Texas-based entertainment company Hastings is scheduled to be merged with a Delaware limited liability company, Draw Another Circle. The merger comes at a cost of $21.4 million, and it would convert the publicly-traded Hastings to a private. The agreement, however, like most mergers, is subject to shareholder approval. The company needs two-thirds of shareholders to approve. If the agreement passes, each shareholder will be paid $3 per share.
The current CEO of Hastings agreed to take a one-time, $1.5-million payment and leave the company after the deal if finalized. He has worked with it for 40 years. In general, when a company takes control of another firm, it fills top management positions in the with its own people, but Draw Another Circle intends to keep a vice president and chief operating officer on staff. Though some information has been disclosed, the merger agreement includes a confidentiality clause preventing company executives from talking about the merger or its specific terms.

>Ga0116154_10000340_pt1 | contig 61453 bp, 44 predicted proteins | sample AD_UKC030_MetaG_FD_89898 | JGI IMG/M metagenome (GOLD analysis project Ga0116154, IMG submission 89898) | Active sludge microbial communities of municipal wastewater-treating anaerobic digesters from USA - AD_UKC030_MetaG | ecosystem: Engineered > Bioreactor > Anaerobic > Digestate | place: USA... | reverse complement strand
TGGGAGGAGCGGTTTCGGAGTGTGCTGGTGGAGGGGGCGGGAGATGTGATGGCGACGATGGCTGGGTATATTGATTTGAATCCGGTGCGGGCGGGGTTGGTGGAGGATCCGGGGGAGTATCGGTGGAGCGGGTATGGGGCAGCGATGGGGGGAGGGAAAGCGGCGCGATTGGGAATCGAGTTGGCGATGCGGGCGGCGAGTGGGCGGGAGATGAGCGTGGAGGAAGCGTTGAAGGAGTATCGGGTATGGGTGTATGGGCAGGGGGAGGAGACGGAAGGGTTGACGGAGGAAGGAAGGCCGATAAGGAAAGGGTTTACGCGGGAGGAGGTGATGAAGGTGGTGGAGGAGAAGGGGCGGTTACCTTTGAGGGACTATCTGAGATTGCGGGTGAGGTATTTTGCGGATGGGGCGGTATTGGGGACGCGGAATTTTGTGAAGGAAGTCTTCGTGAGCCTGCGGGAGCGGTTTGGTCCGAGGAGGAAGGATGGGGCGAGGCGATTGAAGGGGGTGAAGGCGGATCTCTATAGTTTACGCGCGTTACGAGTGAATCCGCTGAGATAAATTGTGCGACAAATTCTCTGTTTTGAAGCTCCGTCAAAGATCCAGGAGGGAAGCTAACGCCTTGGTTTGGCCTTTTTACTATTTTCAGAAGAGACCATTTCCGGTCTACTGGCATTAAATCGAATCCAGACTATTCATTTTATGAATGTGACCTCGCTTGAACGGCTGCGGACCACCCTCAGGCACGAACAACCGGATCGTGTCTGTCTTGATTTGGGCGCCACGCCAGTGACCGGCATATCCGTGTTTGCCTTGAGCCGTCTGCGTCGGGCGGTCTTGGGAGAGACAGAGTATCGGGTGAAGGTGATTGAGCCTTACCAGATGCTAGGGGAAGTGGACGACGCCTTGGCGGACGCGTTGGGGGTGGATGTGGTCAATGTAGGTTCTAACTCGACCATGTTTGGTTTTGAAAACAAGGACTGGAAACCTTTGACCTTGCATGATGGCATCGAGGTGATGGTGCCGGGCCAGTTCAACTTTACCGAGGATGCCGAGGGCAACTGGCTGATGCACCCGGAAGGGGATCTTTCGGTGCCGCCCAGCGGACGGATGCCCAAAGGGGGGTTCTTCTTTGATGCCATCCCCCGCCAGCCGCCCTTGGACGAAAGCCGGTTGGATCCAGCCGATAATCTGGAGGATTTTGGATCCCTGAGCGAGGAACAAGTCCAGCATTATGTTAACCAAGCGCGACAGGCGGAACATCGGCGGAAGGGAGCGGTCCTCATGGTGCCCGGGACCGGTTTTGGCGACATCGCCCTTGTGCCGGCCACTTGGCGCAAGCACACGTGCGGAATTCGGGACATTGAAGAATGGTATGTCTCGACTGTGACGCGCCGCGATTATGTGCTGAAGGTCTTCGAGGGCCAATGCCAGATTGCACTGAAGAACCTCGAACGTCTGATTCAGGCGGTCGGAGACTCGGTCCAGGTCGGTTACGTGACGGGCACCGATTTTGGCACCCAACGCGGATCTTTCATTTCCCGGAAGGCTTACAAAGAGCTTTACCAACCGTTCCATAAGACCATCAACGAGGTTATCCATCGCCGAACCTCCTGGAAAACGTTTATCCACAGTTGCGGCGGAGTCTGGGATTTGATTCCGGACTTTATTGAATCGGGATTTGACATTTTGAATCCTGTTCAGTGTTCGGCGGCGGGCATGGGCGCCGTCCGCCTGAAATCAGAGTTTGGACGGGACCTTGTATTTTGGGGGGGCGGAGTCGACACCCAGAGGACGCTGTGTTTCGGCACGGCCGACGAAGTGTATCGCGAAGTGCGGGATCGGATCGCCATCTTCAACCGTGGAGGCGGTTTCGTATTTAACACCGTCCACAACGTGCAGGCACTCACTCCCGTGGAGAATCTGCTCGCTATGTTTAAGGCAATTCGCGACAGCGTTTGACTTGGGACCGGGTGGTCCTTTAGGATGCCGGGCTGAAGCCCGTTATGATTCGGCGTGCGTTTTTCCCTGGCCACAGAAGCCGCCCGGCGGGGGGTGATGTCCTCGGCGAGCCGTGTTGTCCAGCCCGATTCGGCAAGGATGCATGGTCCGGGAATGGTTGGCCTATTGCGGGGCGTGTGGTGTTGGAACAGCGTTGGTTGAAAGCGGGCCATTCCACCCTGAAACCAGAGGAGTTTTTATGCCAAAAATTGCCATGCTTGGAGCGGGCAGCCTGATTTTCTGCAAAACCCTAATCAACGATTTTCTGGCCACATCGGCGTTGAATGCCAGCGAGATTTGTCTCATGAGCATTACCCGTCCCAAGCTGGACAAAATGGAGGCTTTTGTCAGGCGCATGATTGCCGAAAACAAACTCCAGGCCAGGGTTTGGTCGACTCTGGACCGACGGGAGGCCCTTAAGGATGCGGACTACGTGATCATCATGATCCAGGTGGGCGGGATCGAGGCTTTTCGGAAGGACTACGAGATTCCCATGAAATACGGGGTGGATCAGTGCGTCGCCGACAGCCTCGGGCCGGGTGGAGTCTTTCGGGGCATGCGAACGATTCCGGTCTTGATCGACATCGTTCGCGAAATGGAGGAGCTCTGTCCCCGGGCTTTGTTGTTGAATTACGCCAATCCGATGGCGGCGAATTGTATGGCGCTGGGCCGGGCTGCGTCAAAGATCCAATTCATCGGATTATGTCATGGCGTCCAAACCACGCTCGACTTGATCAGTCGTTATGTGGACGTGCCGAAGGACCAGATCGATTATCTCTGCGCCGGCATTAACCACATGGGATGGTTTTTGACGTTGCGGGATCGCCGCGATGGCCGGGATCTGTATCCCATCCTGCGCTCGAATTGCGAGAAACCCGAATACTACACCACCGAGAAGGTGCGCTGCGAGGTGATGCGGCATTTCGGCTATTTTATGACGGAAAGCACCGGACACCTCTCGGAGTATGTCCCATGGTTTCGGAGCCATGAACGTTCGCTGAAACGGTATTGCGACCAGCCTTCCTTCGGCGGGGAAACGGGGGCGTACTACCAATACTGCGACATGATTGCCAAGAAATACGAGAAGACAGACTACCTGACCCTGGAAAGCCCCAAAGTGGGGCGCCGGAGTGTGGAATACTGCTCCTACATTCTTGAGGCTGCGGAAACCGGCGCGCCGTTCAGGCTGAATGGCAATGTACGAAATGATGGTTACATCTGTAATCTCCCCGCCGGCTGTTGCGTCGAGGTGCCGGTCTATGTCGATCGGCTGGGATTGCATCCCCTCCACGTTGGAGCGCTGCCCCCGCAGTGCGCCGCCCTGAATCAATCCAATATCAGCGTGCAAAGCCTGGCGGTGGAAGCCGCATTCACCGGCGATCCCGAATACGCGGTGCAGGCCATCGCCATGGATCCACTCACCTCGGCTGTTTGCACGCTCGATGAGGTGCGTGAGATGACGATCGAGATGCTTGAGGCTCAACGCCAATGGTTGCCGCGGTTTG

The deal was recommended by the Hastings board of directors. Hastings began to suffer as media began to be distributed through the Internet. In 2006, it earned $548 million in revenue, but by 2012, it only earned $463 million. The original 7,000-employee force has been reduced by 2,000.
For many businesses, it can be difficult to determine when a buyout or other deal needs to be made. While these businesses often have a board of directors, it may be helpful for a business to consult with a lawyer who has experience with business law and negotiations. Talking to a lawyer may help protect a person's stated interests in business negotiations.
Source: Amarillo.com, "Hastings CEO takes $1.5M buyout as part of proposed merger", Karen Smith Welch, March 18, 2014